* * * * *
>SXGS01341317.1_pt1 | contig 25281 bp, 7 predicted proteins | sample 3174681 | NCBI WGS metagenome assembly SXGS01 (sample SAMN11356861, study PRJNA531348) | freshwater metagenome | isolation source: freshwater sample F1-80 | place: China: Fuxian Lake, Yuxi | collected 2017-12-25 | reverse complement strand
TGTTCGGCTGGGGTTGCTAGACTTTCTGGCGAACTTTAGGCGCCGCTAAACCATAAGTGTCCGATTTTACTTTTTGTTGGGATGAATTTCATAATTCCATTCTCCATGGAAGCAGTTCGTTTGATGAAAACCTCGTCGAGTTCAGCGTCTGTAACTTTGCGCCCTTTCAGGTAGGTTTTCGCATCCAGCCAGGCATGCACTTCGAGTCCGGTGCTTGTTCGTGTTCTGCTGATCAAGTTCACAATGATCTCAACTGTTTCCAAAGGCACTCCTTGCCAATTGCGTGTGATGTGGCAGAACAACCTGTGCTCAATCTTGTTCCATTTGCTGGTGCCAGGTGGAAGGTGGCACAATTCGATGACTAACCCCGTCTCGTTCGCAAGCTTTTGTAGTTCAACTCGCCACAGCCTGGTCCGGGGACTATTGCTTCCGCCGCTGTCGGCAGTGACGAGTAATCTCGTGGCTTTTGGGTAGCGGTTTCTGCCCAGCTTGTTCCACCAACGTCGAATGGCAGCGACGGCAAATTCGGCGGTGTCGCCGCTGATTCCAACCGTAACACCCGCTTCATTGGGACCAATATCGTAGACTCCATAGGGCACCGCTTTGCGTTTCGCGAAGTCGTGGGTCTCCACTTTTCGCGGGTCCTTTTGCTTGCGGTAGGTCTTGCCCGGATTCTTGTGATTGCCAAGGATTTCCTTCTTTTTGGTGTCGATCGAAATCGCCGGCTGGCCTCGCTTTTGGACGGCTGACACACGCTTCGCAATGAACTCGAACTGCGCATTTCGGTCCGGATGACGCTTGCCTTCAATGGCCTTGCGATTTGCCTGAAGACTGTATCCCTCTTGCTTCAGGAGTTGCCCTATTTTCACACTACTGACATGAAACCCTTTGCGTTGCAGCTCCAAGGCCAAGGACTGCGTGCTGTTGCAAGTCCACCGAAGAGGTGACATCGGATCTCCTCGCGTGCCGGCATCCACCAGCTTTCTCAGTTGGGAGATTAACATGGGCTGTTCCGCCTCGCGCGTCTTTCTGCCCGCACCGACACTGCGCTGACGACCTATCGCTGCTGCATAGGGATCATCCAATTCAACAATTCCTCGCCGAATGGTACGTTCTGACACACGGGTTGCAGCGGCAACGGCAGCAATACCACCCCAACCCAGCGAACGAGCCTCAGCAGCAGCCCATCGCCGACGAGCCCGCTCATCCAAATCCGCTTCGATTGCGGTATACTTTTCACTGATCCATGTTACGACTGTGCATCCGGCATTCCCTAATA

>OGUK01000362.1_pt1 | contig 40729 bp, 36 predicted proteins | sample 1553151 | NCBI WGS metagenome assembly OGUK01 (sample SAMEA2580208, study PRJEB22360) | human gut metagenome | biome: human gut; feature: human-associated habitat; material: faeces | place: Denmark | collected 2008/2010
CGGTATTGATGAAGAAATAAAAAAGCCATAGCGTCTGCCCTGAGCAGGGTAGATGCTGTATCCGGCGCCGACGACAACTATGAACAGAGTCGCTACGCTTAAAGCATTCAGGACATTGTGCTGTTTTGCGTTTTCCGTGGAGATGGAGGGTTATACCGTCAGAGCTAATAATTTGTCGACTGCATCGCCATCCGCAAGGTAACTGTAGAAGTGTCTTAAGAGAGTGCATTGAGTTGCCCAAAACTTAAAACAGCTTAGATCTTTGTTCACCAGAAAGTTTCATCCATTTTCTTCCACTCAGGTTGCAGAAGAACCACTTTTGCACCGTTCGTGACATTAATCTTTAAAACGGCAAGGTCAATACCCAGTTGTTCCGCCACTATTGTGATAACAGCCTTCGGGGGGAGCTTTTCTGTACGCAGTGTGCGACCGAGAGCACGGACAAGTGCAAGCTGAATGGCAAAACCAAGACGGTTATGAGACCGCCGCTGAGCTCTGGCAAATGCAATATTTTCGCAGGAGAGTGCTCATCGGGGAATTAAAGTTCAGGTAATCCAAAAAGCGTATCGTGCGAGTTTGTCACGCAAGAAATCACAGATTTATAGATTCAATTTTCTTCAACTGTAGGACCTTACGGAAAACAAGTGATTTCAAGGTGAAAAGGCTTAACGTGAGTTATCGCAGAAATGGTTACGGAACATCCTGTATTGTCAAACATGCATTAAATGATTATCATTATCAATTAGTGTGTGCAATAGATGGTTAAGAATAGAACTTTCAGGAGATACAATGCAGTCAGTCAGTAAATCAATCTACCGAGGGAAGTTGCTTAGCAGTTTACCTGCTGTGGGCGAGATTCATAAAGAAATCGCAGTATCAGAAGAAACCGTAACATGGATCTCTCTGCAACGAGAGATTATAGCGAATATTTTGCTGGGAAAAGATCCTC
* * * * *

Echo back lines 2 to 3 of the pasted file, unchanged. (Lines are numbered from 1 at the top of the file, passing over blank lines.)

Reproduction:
TGTTCGGCTGGGGTTGCTAGACTTTCTGGCGAACTTTAGGCGCCGCTAAACCATAAGTGTCCGATTTTACTTTTTGTTGGGATGAATTTCATAATTCCATTCTCCATGGAAGCAGTTCGTTTGATGAAAACCTCGTCGAGTTCAGCGTCTGTAACTTTGCGCCCTTTCAGGTAGGTTTTCGCATCCAGCCAGGCATGCACTTCGAGTCCGGTGCTTGTTCGTGTTCTGCTGATCAAGTTCACAATGATCTCAACTGTTTCCAAAGGCACTCCTTGCCAATTGCGTGTGATGTGGCAGAACAACCTGTGCTCAATCTTGTTCCATTTGCTGGTGCCAGGTGGAAGGTGGCACAATTCGATGACTAACCCCGTCTCGTTCGCAAGCTTTTGTAGTTCAACTCGCCACAGCCTGGTCCGGGGACTATTGCTTCCGCCGCTGTCGGCAGTGACGAGTAATCTCGTGGCTTTTGGGTAGCGGTTTCTGCCCAGCTTGTTCCACCAACGTCGAATGGCAGCGACGGCAAATTCGGCGGTGTCGCCGCTGATTCCAACCGTAACACCCGCTTCATTGGGACCAATATCGTAGACTCCATAGGGCACCGCTTTGCGTTTCGCGAAGTCGTGGGTCTCCACTTTTCGCGGGTCCTTTTGCTTGCGGTAGGTCTTGCCCGGATTCTTGTGATTGCCAAGGATTTCCTTCTTTTTGGTGTCGATCGAAATCGCCGGCTGGCCTCGCTTTTGGACGGCTGACACACGCTTCGCAATGAACTCGAACTGCGCATTTCGGTCCGGATGACGCTTGCCTTCAATGGCCTTGCGATTTGCCTGAAGACTGTATCCCTCTTGCTTCAGGAGTTGCCCTATTTTCACACTACTGACATGAAACCCTTTGCGTTGCAGCTCCAAGGCCAAGGACTGCGTGCTGTTGCAAGTCCACCGAAGAGGTGACATCGGATCTCCTCGCGTGCCGGCATCCACCAGCTTTCTCAGTTGGGAGATTAACATGGGCTGTTCCGCCTCGCGCGTCTTTCTGCCCGCACCGACACTGCGCTGACGACCTATCGCTGCTGCATAGGGATCATCCAATTCAACAATTCCTCGCCGAATGGTACGTTCTGACACACGGGTTGCAGCGGCAACGGCAGCAATACCACCCCAACCCAGCGAACGAGCCTCAGCAGCAGCCCATCGCCGACGAGCCCGCTCATCCAAATCCGCTTCGATTGCGGTATACTTTTCACTGATCCATGTTACGACTGTGCATCCGGCATTCCCTAATA

>OGUK01000362.1_pt1 | contig 40729 bp, 36 predicted proteins | sample 1553151 | NCBI WGS metagenome assembly OGUK01 (sample SAMEA2580208, study PRJEB22360) | human gut metagenome | biome: human gut; feature: human-associated habitat; material: faeces | place: Denmark | collected 2008/2010